Here’s the dirty little secret about college. You cruise right through it without learning a thing. You can spend tens of thousands of dollars, buy all the books, take all the classes – in short, go through all the motions without getting a useful education.
Sure, you’ll have the degree. But will you have the skills you need for the job you want? Will you have gotten your money’s worth out of college?
That’s the crucial question you have to ask yourself when you are preparing to go to college, or when you’re in the middle of your college career.
The truth is, especially at big schools, it can be easy to get lost in the shuffle. Professors can have lecture classes of hundreds of students. Advisers can see dozens of students in a day.
To make sure you get the education that you want, you have to be proactive. That means having clear goals in mind for what you want to achieve and communicating those goals to your professors, advisers and others who can help you get there.
Even for financial aid, you can often get more just by asking. One of my friends, who attends a large, private university, got her college to pay for the computer programs she was required to buy, because she made a good argument that they cost beyond a reasonable price range for her to pay out of pocket. Other students in a similar situation just took out loans to buy the computer programs. The takeaway lesson here: Assert yourself, be your own advocate, and never be afraid to ask.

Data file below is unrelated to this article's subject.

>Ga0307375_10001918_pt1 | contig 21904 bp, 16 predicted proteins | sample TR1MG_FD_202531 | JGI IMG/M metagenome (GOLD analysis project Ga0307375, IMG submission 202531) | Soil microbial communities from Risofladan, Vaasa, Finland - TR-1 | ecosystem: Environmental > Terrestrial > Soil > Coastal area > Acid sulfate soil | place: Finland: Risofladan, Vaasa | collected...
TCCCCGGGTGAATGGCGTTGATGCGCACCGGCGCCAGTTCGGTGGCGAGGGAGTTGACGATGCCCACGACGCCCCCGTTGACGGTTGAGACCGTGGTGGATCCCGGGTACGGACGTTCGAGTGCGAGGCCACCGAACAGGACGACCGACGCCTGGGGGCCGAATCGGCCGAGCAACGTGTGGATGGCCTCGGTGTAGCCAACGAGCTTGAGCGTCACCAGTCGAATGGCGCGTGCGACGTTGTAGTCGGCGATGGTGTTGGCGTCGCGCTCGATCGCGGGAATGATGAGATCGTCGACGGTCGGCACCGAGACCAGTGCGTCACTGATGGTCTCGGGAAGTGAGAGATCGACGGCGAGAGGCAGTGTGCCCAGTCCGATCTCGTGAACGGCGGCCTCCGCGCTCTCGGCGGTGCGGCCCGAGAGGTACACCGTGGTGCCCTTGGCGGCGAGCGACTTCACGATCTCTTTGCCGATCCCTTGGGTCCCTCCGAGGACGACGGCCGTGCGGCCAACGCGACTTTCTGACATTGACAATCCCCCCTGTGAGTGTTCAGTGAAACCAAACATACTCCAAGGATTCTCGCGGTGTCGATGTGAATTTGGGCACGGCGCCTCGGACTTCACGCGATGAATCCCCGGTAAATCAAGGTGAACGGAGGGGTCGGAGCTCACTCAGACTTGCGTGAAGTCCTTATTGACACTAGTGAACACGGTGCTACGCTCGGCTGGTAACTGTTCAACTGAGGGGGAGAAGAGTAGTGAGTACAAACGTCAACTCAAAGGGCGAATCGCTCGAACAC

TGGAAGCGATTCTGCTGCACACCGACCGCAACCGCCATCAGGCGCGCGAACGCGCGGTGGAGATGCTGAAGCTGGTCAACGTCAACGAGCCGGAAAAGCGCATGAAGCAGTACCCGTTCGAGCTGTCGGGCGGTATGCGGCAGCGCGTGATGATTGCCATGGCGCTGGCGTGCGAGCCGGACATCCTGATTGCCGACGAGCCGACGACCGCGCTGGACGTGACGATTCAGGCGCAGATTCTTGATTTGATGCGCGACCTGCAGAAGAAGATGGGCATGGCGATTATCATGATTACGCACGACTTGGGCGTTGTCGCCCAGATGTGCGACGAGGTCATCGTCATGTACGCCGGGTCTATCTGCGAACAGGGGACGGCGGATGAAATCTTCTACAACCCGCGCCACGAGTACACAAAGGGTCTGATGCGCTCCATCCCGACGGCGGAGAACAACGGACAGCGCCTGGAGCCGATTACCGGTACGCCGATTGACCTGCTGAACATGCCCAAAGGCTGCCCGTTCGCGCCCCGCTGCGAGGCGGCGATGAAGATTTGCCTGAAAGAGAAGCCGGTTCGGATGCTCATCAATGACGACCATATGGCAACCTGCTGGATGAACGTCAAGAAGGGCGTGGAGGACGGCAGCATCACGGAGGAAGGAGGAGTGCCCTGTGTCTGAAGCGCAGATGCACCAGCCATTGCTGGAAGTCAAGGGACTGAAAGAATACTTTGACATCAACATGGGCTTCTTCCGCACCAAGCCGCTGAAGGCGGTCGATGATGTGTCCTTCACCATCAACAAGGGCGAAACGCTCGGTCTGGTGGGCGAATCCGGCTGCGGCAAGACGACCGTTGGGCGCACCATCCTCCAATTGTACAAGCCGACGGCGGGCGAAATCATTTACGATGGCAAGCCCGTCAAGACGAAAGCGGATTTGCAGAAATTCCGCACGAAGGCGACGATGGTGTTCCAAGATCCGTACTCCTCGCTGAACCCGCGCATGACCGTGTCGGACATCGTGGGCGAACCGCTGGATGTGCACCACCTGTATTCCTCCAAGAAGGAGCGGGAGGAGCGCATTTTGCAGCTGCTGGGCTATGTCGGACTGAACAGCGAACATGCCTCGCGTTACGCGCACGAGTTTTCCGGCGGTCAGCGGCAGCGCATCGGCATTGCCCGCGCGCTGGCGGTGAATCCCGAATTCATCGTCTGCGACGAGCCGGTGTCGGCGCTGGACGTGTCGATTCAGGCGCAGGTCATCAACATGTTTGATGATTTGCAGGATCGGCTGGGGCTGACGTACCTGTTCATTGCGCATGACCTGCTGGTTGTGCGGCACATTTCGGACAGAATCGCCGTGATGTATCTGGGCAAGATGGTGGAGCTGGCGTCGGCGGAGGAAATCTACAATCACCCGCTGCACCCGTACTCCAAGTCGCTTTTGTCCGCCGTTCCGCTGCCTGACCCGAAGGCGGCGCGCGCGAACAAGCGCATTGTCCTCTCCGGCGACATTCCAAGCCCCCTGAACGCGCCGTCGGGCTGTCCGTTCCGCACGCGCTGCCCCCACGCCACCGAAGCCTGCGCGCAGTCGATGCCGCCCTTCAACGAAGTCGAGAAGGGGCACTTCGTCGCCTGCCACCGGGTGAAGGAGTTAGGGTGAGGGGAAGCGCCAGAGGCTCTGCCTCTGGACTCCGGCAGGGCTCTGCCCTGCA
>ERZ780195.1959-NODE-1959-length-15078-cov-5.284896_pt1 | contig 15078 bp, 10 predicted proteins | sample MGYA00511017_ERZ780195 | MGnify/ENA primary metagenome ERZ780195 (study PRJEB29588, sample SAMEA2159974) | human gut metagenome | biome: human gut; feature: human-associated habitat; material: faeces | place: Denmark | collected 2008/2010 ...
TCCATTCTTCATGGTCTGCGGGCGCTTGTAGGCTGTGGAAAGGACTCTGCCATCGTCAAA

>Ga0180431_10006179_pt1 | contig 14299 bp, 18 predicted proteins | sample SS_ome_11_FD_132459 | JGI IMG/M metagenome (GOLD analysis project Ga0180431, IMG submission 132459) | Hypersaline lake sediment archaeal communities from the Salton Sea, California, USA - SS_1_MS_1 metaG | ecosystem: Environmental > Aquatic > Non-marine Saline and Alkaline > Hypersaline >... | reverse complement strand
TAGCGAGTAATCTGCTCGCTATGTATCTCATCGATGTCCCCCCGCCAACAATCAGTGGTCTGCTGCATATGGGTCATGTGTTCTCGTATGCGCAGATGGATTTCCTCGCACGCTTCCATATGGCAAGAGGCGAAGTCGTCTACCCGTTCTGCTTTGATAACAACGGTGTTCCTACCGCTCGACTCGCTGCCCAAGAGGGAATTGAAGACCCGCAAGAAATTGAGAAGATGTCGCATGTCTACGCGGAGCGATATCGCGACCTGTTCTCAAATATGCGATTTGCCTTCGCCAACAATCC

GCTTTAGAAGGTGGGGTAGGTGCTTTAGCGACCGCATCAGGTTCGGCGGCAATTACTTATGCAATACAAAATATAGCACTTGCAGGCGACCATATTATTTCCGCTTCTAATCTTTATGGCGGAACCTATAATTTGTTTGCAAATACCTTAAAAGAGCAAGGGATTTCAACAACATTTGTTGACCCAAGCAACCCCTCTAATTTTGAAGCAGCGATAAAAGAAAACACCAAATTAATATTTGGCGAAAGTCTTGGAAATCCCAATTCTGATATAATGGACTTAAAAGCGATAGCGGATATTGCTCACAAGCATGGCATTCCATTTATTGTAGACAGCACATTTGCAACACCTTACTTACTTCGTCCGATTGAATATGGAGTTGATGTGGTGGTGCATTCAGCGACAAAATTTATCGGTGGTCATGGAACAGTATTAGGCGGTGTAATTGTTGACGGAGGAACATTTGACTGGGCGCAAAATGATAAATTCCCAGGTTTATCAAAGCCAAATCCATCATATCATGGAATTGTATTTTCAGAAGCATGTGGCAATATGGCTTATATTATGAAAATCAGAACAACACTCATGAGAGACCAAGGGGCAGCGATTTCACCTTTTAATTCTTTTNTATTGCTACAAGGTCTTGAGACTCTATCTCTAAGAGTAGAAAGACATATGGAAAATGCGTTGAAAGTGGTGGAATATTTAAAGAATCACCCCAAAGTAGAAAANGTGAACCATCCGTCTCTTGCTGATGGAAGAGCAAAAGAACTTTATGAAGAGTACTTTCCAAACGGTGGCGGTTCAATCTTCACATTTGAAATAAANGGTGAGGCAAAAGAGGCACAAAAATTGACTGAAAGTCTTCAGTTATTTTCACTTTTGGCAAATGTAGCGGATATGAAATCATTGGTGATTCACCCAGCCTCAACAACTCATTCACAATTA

When planning your schedule, it’s also possible to tailor your classes to your interests and needs, if you are proactive. Many schools offer independent studies, research stipends and other opportunities for students to study what they actually want to study. But if you want to do this, you have to have a clear idea of what you want to achieve, so you can write a convincing proposal.
Communication is important in any aspect of a person’s life, but it is especially important for college students, many of whom find that they have to be their own advocates for the first time in their lives. Those who aren’t proactive may have a less-than-desirable experience in college. Those who have clear goals in mind and actively work toward them will find that they get what they want out of their college experience.